Introduction and Design
It seems like only yesterday (okay, last month) that we were testing the IdeaPad Yoga 11, which was certainly an interesting device. That’s primarily because of what it represents: namely, the slow merging of the tablet and notebook markets. You’ve probably heard people proclaiming the death of the PC as we know it. Not so fast—while it’s true that tablets have eaten into the sales of what were previously low-powered notebooks and now-extinct netbooks, there is still no way to replace the utility of a physical keyboard and the sensibility of a mouse cursor. Touch-centric devices are hard to beat when entertainment and education are the focus of a purchase, but as long as productivity matters, we aren’t likely to see traditional means of input and a range of connectivity options disappear anytime soon.
The IdeaPad Yoga 11 leaned so heavily in the direction of tablet design that it arguably was more tablet than notebook. That is, it featured a tablet-grade SOC (the nVidia Tegra 3) as opposed to a standard Intel or AMD CPU, an 11” display, and a phenomenal battery life that can only be compared to the likes of other ARM-based tablets. But, of course, with those allegiances come necessary concessions, not least of which is the inability to run x86 applications and the consequential half-baked experiment that is Windows RT.
Fortunately, there’s always room for compromise, and for those of us searching for something closer to a notebook than the original Yoga 11, we’re now afforded the option of the 11S. Apart from being nearly identical in terms of form factor, the $999 (as configured) Yoga 11S adopts a standard x86 chipset with Intel ULV CPUs, which allows it to run full-blown Windows 8. That positions it squarely in-between the larger x86 Yoga 13 and the ARM-based Yoga 11, which makes it an ideal candidate for someone hoping for the best of both worlds. But can it survive the transition, or do its compromises outstrip its gains?
Our Yoga 11S came equipped with a fairly standard configuration:
Unless you’re comparing to the Yoga 11’s specs, not much about this stands out. The Core i5-3339Y is the first thing that jumps out at you; in exchange for the nVidia Tegra 3 ARM-based SOC of the original Yoga 11, it’s a much more powerful chip with a 13W TDP and (thanks to its x86 architecture) the ability to run Windows 8 and standard Windows applications. Next on the list is the included 8 GB of DDR3 RAM—versus just 2 GB on the Yoga 11. Finally, there’s USB 3.0 and a much larger SSD (256 GB vs. 64 GB)—all valuable additions. One thing that hasn’t changed, meanwhile, is the battery size. Surely you’re wondering how this will affect the longevity of the notebook under typical usage. Patience; we’ll get to that in a bit! First, let’s talk about the general design of the notebook.
Subject: Mobile | May 24, 2012 - 12:40 PM | Jeremy Hellstrom
Tagged: n56, mobile, laptop review, laptop, Ivy Bridge, asus
You are likely already familiar with the ASUS N56VM from Matt's review, if not you really should check it out. He was not the only one to receive this laptop to test out though, as The Tech Report also recently published a look at this powerful notebook. The new Core i7-3720QM really stands out and tops the performance charts, while the Nvidia GeForce GT 630M helps this notebook stand out for moderate gaming duties. They were disappointed with the battery life as it is not noticeably improved from the previous generation, however it will get a lot more done in the time that it has a charge to run on.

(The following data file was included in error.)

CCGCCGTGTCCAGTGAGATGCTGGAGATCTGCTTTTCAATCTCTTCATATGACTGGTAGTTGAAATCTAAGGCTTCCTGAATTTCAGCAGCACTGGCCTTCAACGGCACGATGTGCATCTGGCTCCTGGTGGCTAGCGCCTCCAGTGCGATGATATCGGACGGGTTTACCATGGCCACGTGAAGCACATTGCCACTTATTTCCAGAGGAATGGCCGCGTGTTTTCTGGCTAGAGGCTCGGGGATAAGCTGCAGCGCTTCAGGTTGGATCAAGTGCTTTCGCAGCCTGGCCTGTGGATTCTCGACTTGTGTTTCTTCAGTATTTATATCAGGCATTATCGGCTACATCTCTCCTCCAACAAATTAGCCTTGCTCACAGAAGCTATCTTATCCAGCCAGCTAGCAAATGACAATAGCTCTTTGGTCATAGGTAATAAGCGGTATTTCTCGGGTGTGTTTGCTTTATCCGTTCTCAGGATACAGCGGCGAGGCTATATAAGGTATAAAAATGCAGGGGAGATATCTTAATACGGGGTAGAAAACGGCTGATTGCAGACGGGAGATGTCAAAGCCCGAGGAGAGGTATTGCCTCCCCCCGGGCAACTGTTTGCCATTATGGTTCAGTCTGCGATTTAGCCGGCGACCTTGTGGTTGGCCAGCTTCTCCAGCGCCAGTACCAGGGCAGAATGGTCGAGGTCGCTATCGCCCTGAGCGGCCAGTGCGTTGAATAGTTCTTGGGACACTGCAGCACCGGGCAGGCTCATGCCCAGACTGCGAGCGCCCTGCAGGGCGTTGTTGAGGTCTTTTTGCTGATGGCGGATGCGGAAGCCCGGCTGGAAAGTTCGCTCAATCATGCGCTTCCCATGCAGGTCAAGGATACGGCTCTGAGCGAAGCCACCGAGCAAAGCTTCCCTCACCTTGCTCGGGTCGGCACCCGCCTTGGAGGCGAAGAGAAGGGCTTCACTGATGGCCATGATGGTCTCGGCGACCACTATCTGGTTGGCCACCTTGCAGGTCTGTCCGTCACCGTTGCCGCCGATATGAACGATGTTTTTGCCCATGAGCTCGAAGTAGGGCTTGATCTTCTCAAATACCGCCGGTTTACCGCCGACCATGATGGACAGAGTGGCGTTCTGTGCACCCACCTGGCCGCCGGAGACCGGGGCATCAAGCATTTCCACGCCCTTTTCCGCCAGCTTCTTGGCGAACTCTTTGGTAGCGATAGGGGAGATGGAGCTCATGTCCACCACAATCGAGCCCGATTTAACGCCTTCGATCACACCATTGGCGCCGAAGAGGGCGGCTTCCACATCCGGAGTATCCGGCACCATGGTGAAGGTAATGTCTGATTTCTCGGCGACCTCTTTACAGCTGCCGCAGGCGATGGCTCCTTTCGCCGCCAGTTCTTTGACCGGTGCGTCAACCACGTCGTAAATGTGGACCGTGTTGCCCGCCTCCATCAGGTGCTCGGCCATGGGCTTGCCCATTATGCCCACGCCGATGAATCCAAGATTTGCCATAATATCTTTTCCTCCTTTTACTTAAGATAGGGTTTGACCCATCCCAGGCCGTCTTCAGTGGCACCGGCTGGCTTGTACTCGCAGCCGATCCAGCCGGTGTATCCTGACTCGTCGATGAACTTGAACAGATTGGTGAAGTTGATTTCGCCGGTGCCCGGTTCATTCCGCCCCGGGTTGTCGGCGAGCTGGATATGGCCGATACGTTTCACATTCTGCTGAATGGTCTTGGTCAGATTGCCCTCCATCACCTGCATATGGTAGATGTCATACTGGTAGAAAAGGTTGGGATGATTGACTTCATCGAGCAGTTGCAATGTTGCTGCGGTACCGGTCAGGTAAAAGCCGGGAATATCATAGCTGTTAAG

"Join us as we take a 15.6" notebook with a quad-core Ivy Bridge CPU and discrete GeForce 600M graphics through our mobile test suite."
Here are some more Mobile articles from around the web:
- Samsung Series 7 (NP700G7C-S01US) Review @ TechReviewSource
- ASUS Transformer Pad TF300 Android Tablet Review @ HardwareHeaven
- Asus G75VW-DS71 Review @ TechReviewSource
- ASUS Zenbook Prime (UX21A) Review: The First of the 2nd Gen Ultrabooks @ AnandTech
- Lenovo IdeaPad Y480 Review @ TechReviewSource
- Mobile CPU Comparison Guide @ TechARP
- The Archos G9 Tablet Reviews: Fast Enough @ AnandTech
- Genius Ring Presenter Wireless Device @ Pro-Clockers
- Cooler Master ARC Macbook and iPad Stand @ Benchmark Reviews
- WiMAX vs. LTE: Should You Switch? @ TechReviewSource
- HTC One X Android Smartphone Review @ HardwareHeaven
- Android to the Maxx, DROID Razr Maxx @ LanOC Reviews
- Blackberry Curve 9320 @ The Inquirer
- HTC One V @ The Inquirer
Introduction, Design, User Interface
When Ivy Bridge was released Ryan did a deep-dive and desktop review while I worked on a review of the mobile processor. My mobile review was based on a reference laptop known as the ASUS N56VM. Although considered a “reference platform,” the laptop is really a production product and successor to the outgoing ASUS N55. We held off on a full review to provide coverage of the new G75, but now it’s time to revisit the N56.
This is an important product for ASUS. The 15.6” laptop remains a sales leader and the N56 will likely be the company’s flagship in this arena for the coming year. This means it won’t be a high-volume model, but it serve as a “halo product” – an example of what ASUS is capable of. If the company follows its usually modus operandi we’ll see this same chassis used as the basis for a number of variations at different price points with different hardware.
As you may remember from our Ivy Bridge for mobile review, the model we received is equipped with a Core i7-3720QM processor. It’s hard to say if this is a mid-range quad given the limited number of Ivy Bridge products available so far, but it probably will end up in that role. What about the rest of the system? Well, take a look.
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